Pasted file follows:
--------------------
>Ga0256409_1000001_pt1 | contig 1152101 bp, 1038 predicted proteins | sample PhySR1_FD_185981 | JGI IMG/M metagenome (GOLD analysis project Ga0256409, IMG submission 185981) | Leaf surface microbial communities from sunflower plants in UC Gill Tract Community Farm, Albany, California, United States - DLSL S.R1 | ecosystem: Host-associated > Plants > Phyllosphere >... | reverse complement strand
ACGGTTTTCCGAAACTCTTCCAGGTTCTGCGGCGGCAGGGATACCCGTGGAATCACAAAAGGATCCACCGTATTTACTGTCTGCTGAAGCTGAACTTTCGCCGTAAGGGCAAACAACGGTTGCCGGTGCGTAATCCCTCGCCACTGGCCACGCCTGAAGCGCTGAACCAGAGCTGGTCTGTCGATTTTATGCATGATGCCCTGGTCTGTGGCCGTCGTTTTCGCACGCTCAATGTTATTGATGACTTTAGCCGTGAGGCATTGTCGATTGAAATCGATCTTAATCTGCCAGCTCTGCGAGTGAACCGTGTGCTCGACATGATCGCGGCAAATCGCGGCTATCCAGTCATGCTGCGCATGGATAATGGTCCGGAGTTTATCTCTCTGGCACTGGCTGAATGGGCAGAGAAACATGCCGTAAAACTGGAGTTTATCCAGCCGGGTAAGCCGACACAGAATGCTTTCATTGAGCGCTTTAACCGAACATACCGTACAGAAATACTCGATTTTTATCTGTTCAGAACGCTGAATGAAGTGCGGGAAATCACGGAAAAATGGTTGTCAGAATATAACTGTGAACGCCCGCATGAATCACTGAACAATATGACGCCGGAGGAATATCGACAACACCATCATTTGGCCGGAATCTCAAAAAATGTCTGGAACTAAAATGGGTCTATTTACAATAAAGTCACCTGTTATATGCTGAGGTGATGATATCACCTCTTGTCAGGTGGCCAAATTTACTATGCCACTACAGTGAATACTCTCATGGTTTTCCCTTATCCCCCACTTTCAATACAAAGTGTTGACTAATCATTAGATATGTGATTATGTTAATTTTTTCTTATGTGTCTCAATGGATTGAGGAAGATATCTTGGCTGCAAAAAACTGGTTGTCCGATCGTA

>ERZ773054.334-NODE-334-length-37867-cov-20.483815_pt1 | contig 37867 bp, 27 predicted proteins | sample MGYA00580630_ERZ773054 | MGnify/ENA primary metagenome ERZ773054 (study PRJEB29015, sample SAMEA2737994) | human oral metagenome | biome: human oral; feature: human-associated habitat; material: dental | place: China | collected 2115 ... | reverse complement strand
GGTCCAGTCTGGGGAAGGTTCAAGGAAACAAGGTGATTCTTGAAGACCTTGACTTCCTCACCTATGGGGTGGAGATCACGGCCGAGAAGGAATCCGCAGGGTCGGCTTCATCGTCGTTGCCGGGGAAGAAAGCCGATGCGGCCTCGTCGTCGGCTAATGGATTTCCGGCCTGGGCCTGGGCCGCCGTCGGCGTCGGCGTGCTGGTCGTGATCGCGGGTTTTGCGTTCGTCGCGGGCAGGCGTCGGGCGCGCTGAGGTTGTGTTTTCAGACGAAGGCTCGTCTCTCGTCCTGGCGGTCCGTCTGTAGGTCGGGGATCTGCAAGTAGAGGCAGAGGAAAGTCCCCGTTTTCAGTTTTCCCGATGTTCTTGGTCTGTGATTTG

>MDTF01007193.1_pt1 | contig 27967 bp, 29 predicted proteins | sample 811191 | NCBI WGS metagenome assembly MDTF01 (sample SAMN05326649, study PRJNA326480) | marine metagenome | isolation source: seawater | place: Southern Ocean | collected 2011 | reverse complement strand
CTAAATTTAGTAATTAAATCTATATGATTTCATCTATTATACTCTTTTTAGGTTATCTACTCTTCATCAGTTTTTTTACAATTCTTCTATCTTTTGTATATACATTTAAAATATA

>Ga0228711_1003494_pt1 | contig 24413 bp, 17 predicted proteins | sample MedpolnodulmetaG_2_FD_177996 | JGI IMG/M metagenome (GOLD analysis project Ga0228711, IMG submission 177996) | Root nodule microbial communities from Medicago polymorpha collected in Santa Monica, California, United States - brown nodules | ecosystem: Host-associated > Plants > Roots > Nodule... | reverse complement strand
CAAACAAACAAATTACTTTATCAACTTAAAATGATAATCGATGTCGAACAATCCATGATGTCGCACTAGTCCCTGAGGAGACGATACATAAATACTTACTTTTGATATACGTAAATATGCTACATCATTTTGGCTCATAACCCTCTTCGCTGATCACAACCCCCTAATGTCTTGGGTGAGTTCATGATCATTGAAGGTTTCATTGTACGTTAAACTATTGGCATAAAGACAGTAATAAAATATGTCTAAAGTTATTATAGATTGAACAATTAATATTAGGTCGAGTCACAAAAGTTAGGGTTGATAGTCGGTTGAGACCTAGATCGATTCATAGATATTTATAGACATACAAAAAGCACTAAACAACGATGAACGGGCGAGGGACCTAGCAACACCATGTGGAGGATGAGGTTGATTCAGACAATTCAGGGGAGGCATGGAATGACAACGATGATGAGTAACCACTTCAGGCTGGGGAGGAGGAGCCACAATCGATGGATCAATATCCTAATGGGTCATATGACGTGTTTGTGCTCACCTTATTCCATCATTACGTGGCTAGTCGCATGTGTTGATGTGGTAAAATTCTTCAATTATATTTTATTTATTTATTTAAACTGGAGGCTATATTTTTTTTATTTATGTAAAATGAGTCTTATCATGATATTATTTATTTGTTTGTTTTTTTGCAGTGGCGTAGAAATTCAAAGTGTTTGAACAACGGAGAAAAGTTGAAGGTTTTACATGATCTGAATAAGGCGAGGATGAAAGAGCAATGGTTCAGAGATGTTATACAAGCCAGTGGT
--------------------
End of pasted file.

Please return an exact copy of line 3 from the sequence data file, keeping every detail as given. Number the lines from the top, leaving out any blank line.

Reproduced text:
>ERZ773054.334-NODE-334-length-37867-cov-20.483815_pt1 | contig 37867 bp, 27 predicted proteins | sample MGYA00580630_ERZ773054 | MGnify/ENA primary metagenome ERZ773054 (study PRJEB29015, sample SAMEA2737994) | human oral metagenome | biome: human oral; feature: human-associated habitat; material: dental | place: China | collected 2115 ... | reverse complement strand